Black Cobra

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Black Cobra


Landrian grew up in Florida, thousands of miles from the alternative artistic paradise that remains San Francisco. “I still have family in Florida, so I try to get down there every few years or so,” Landrian says. “It doesn’t seem like too much has changed. It’s still hot as hell and still not where I want to be.” At age 12, Landrian started playing guitar, embarking on the usual high school quest to mimic the big metal rock riffs that permeated his peer group.  “The first band I played in was a band with some other kids in my high school, and we were mostly playing (or attempting to play) Metallica covers,” Landrian says. 

About 15 years ago Landrian met Martinez through a mutual friend.  Landrian and Martinez would go onto collaborate together before Martinez joined fellow stoner-metal band Acid King, before hooking up in 2002 Martinez and Landrian to form Black Cobra.  The name was both inspired by a 1970s exploitation movie, and an attempt to capture the dark, heavy and potent style of Black Cobra’s music.  “We definitely wanted to convey the power and aggression of the music, but also have it be thought of as a force of nature – something organic,” Landrian says. “It’s also named after an old ’70’s exploitation movie, and it just sounded really cool.”
For their latest record, Invernal, Black Cobra took as its inspiration British explorer Ernest Shackleton’s Antarctic adventures in the early 20th century. “I’ve known the overall story of Shackleton’s adventures for quite some time, but when I read the book Endurance a couple of years ago, that’s when I learned all the details,” Landrian says. “I’ve always thought Antarctica was a fascinating place. To think that people were exploring the frozen continent 100 plus years ago is pretty amazing. I think it was Shackleton’s perseverance, and just the brutality of the environment that drew us both to want to write about it.”

Having myself attend a high school named after another Antarctic adventurer, Douglas Mawson – who suffered amazing physical and psychological trauma in his expeditions – I’m interested to know whether Landrian’s interest derives from a particular fascination for the territory, or the explorers who’ve tried to traverse its landscape.  “It’s both the territory and the explorers are extremely interesting,” Landrian replies.  “It must have been almost like going to another planet for them. The hardships and drama are ultimately what make the subject so fascinating, and that it was all in the name of exploration. This wasn’t something that people did necessarily for financial gain. They did it because they were drawn to it or maybe because they wanted to have some sort of legacy.”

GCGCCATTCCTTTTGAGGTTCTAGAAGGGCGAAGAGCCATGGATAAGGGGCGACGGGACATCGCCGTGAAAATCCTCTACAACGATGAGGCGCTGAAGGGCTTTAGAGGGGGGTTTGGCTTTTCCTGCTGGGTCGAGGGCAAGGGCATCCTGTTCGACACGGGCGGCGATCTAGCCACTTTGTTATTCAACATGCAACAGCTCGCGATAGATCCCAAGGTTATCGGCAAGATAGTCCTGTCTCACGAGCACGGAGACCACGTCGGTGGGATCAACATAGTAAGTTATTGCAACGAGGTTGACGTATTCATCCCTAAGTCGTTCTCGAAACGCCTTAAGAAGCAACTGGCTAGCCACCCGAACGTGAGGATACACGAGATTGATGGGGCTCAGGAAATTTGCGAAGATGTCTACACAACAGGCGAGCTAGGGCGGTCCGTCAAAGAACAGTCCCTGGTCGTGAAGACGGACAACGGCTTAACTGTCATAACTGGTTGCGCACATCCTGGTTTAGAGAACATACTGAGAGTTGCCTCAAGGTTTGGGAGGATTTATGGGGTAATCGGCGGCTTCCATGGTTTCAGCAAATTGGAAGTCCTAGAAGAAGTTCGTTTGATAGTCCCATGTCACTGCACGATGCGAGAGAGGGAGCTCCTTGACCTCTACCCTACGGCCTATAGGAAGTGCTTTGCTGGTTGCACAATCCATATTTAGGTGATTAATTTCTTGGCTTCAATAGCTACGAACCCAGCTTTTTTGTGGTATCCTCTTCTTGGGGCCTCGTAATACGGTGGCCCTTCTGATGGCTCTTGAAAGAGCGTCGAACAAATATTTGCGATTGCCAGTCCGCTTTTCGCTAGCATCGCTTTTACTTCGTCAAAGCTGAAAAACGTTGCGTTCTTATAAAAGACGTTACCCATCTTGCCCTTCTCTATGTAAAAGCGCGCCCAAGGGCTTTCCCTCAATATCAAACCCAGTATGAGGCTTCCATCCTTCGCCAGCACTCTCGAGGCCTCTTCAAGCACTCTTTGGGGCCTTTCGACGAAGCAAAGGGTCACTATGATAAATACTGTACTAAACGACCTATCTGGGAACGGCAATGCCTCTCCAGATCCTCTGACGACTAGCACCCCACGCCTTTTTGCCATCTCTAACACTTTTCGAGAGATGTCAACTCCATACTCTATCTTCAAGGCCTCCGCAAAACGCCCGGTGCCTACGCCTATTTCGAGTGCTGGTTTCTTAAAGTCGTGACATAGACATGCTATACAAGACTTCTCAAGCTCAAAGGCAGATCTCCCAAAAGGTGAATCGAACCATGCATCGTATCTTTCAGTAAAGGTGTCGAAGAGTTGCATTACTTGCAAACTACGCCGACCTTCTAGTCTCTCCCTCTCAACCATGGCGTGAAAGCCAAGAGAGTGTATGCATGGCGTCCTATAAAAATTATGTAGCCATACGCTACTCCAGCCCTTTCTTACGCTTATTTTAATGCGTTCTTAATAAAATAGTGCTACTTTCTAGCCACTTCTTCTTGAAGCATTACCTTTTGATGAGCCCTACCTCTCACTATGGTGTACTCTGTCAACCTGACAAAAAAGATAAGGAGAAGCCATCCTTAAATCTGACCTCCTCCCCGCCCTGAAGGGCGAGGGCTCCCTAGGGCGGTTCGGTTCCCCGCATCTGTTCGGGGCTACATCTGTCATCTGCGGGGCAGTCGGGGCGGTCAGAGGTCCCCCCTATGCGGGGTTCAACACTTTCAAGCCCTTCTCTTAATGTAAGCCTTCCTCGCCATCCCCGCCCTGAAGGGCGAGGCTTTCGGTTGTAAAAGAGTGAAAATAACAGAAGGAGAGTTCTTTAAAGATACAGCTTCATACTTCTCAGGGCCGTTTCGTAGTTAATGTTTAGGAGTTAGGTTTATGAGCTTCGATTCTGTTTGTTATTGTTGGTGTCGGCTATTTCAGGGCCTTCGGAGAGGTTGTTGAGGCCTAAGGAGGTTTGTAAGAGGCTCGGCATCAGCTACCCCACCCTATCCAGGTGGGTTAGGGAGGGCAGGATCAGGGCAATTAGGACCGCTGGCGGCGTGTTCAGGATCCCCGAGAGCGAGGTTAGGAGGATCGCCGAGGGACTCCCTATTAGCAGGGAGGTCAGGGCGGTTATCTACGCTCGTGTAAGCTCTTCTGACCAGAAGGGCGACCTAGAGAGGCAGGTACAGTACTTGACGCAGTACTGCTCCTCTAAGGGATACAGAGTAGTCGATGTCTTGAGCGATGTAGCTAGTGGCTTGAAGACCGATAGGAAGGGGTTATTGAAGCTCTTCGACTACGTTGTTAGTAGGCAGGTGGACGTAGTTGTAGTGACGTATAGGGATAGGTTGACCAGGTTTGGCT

While Invernal represents Antarctica as a post-apocalyptic setting, others see it as the world’s last genuine wilderness.  Having spent so much time touring over the years in cities across the world, is it possible that Landrian is subconsciously attracted to the idea of an untamed wilderness? “That could be,” Landrian says. “I love the idea of an untamed wilderness. As humans, we’ve left our footprint on almost every inch of this planet. Some people may think that’s a good thing. I’m not so sure.”

Notwithstanding the underlying theme of the record, Landrian says he and Martinez didn’t have a particularly different sound or style in mind. “We are always trying to evolve and are open to new things, but we didn’t deliberately set out to make a particular kind of record. We just wrote the songs as we saw fit,” he says. That said, it remains important that a record create a particular musical atmosphere, as opposed to a combination of riffs and beats. “It’s very important,” Landrian says. “It’s what makes a song a song. We’re always trying to look at the compositions from a more broad perspective as opposed to a collection of riffs and beats.” 

Black Cobra have kept up a tough touring schedule over the years.  Despite the potential pressures of touring in a two-man band, Landrian says neither he nor Martinez are showing signs of permanent fatigue. “Touring can definitely be exhausting,” Landrian says. “The worst thing is getting sick. The best part is getting to play to new audiences every night. Touring in a two-man band is pretty much the same as touring with a regular band, just more streamlined. The only thing that sucks is not having more people to help with load-in and load-out.” As for looking into the crystal ball, Landrian has other things to occupy his mind.  “I try not to think too far ahead,” he says. “Anything could happen, but hopefully, we’ll still be playing, touring, putting out records, and still having fun.”